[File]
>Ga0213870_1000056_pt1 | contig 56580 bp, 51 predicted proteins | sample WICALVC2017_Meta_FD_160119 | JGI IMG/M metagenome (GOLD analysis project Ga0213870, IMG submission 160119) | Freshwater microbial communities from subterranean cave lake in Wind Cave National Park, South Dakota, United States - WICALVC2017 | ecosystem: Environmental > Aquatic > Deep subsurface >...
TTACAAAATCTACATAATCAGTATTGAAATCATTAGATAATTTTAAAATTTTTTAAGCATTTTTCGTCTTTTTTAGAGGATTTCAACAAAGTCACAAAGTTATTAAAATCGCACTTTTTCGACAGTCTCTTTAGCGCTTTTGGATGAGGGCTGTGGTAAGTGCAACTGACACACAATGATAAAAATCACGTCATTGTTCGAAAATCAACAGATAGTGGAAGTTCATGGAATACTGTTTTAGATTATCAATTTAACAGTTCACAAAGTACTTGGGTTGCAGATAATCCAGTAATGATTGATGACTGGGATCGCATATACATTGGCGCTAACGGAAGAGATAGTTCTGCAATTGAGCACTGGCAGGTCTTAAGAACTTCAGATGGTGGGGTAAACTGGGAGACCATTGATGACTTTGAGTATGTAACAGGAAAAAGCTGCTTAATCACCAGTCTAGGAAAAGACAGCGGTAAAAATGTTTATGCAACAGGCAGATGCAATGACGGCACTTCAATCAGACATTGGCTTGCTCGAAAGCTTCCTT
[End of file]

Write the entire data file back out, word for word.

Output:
>Ga0213870_1000056_pt1 | contig 56580 bp, 51 predicted proteins | sample WICALVC2017_Meta_FD_160119 | JGI IMG/M metagenome (GOLD analysis project Ga0213870, IMG submission 160119) | Freshwater microbial communities from subterranean cave lake in Wind Cave National Park, South Dakota, United States - WICALVC2017 | ecosystem: Environmental > Aquatic > Deep subsurface >...
TTACAAAATCTACATAATCAGTATTGAAATCATTAGATAATTTTAAAATTTTTTAAGCATTTTTCGTCTTTTTTAGAGGATTTCAACAAAGTCACAAAGTTATTAAAATCGCACTTTTTCGACAGTCTCTTTAGCGCTTTTGGATGAGGGCTGTGGTAAGTGCAACTGACACACAATGATAAAAATCACGTCATTGTTCGAAAATCAACAGATAGTGGAAGTTCATGGAATACTGTTTTAGATTATCAATTTAACAGTTCACAAAGTACTTGGGTTGCAGATAATCCAGTAATGATTGATGACTGGGATCGCATATACATTGGCGCTAACGGAAGAGATAGTTCTGCAATTGAGCACTGGCAGGTCTTAAGAACTTCAGATGGTGGGGTAAACTGGGAGACCATTGATGACTTTGAGTATGTAACAGGAAAAAGCTGCTTAATCACCAGTCTAGGAAAAGACAGCGGTAAAAATGTTTATGCAACAGGCAGATGCAATGACGGCACTTCAATCAGACATTGGCTTGCTCGAAAGCTTCCTT